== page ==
Communism is the superior ideology in theory. Allwork is valued equally whether your a famous musician, a painter, a laborer, or an executive. Noone is allowed to give their children unfair advantages. Noone is allowed to make money off the land that someone else is living on, I mean landlording, should'nt we be passed that by now? Noone is allowed to make money by holding someone else's money or loaning them money that they cannot afford to pay back. The measure of the people is not how much money can I make, or how much stuff can I aqquire. The people of a communist society vote on all issues. They do not vote for someone else to make the decisions for four years because that person may or may not do what they said. A man will corrupt far faster then the people.


Socratic Questions


1. If you lived in a communist society what do you think your contribution would be?

2. Do you think it is fair or in the best interest of most of the people to allow a system that has such a small percentage controlling the majority of the wealth? Why or why not?

3.Do you think more good is done by people acting in their own interests or in the interests of others?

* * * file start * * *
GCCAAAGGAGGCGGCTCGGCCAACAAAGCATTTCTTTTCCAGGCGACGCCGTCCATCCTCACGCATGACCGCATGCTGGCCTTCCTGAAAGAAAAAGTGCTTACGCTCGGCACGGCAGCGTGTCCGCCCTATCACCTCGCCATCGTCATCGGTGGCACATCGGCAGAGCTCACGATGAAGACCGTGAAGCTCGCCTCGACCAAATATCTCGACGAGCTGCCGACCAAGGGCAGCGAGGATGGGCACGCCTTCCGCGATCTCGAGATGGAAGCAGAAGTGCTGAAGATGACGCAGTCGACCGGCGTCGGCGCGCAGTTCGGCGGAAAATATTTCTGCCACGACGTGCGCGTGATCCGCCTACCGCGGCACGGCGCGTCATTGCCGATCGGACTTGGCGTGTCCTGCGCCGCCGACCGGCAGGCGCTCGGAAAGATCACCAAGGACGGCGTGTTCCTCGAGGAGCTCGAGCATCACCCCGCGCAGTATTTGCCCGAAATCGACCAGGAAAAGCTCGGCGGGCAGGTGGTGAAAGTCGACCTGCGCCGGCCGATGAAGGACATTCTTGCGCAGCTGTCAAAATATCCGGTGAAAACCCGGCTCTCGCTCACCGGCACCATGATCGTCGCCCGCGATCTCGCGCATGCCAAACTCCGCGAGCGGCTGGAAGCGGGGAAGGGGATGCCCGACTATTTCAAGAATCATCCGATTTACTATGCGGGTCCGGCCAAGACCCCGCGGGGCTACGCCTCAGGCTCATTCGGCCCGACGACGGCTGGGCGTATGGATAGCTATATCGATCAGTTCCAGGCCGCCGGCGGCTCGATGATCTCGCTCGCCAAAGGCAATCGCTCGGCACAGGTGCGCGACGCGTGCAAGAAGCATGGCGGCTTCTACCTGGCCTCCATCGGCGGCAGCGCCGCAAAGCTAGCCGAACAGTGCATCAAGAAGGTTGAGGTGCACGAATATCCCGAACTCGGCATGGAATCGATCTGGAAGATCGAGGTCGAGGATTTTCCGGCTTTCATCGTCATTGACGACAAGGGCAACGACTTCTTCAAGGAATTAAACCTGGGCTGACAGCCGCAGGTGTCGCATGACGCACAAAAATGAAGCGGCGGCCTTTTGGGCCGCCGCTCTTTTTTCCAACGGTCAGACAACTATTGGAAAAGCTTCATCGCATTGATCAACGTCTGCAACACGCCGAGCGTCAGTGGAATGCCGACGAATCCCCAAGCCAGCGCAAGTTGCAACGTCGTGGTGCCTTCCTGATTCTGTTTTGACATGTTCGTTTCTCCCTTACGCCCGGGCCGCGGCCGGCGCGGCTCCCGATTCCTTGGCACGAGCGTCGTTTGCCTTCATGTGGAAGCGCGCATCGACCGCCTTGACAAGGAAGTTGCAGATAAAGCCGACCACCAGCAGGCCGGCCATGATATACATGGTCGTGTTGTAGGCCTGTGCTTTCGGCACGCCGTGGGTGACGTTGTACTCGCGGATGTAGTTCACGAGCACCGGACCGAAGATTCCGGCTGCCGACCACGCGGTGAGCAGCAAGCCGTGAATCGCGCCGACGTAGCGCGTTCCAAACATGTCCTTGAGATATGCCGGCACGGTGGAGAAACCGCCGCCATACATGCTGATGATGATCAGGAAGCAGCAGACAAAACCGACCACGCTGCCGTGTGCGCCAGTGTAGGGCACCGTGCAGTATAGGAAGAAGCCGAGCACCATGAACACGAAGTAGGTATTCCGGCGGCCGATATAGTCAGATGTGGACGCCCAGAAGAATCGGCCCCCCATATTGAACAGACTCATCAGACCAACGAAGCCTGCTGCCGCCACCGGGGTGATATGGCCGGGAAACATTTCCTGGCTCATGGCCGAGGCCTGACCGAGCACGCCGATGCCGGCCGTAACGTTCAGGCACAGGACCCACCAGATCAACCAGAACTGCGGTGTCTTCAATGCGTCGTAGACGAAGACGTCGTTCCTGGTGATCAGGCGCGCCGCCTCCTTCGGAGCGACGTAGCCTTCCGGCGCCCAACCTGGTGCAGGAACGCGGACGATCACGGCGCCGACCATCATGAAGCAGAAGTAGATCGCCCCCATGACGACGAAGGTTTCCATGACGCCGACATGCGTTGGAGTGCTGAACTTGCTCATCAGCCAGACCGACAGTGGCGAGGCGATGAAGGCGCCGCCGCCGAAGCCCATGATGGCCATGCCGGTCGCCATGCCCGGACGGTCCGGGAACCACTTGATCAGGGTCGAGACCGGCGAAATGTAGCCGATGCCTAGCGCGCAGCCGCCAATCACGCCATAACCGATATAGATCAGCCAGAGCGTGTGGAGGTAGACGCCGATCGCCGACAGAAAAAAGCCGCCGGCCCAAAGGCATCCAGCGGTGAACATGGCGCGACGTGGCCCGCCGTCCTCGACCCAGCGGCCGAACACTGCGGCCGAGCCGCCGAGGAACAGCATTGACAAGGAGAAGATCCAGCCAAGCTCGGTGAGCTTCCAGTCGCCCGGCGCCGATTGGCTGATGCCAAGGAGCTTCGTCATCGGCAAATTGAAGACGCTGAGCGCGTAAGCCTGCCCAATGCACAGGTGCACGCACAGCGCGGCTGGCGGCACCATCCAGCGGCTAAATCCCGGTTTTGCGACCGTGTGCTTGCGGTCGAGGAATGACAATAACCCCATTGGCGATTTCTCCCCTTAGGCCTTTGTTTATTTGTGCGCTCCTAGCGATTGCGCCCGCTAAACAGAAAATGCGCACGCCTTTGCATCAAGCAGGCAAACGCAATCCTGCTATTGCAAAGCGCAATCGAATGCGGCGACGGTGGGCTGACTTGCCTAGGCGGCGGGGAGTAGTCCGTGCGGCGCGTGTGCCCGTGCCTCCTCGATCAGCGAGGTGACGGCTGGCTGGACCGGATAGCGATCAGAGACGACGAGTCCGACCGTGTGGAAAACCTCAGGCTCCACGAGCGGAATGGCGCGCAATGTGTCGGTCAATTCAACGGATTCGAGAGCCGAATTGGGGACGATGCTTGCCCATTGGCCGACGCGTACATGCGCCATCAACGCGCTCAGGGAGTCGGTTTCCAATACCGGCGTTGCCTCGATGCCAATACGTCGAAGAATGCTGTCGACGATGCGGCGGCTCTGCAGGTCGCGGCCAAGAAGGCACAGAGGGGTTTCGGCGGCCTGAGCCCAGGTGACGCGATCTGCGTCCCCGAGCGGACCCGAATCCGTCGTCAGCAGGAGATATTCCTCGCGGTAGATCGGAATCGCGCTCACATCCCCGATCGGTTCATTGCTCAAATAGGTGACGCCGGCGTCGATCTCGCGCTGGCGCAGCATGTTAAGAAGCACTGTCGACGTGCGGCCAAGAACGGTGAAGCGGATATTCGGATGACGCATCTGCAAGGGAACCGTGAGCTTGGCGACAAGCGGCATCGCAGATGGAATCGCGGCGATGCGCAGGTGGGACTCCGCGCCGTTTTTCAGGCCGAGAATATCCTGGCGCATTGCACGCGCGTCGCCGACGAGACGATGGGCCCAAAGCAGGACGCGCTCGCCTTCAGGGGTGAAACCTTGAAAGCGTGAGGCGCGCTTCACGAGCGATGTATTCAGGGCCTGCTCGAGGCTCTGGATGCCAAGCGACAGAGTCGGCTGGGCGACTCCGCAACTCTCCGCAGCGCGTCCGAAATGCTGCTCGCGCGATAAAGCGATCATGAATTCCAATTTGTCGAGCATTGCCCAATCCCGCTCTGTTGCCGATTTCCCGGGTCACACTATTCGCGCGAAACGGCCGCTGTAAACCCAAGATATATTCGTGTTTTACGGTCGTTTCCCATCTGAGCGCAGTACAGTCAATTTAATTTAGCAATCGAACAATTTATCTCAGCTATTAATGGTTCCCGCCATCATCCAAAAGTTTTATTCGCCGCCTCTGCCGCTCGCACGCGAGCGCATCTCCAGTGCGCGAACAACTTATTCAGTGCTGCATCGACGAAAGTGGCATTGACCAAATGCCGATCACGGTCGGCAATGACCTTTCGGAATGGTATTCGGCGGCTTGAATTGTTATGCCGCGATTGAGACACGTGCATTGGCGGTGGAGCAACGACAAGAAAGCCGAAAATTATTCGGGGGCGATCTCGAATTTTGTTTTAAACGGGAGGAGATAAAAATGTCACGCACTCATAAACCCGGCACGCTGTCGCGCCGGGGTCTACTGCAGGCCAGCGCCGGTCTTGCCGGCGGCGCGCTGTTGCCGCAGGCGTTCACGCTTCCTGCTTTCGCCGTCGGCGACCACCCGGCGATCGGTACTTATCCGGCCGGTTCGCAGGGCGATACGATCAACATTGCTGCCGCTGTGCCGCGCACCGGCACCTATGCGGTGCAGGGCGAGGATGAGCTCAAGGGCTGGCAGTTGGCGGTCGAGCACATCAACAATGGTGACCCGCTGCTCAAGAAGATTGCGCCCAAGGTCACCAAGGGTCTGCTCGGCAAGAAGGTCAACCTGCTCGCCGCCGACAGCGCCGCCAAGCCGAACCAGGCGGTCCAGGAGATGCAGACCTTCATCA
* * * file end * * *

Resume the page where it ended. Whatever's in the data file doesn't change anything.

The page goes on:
4. How would you define equality?

At it's core all things stem from communism. When countries or groups of people start out they all work for the common good. Even in early America the farmers worked together. If a fire took out half the farms the others would see that they still had what they needed, unlike today where they would just be foreclosed on, and would probably lose everything. It could be said that the ideology of communism is a fundamental part of all people who hope to unite to form a peaceful society. Capitalism however is more like a disease which later infects this society when it gets bigger. You need communist ideals, but capitalistic ideals are insufficient to get a society of the ground and any society which has converted to capitalism will eventually fail on a grand scale.

Not only is capitalism an inferior ideology it has removed the most important aspect to a society....People.




KARL MARX, The 18th Brumaire of Louis Bonaparte





KARL MARX, The 18th Brumaire of Louis Bonaparte



In proportion as the exploitation of one individual by another is put an end to, the exploitation of one nation by another will also be put an end to. In proportion as the antagonism between classes within the nation vanishes, the hostility of one nation to another will come to an end


www.notable-quotes.com...

I'll now turn it back to you my dear opponent, anxiously awaiting your response.......Star Wormwood



posted on Dec, 21 2009 @ 08:05 AM
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In my opening statement I pointed out the importance of the relationship of ideology and reality in this debate, and urged that we remain conscious of the distinction as we progress, so that we are making valid comparisons and not using rhetorical trickery to obfuscate the discussion.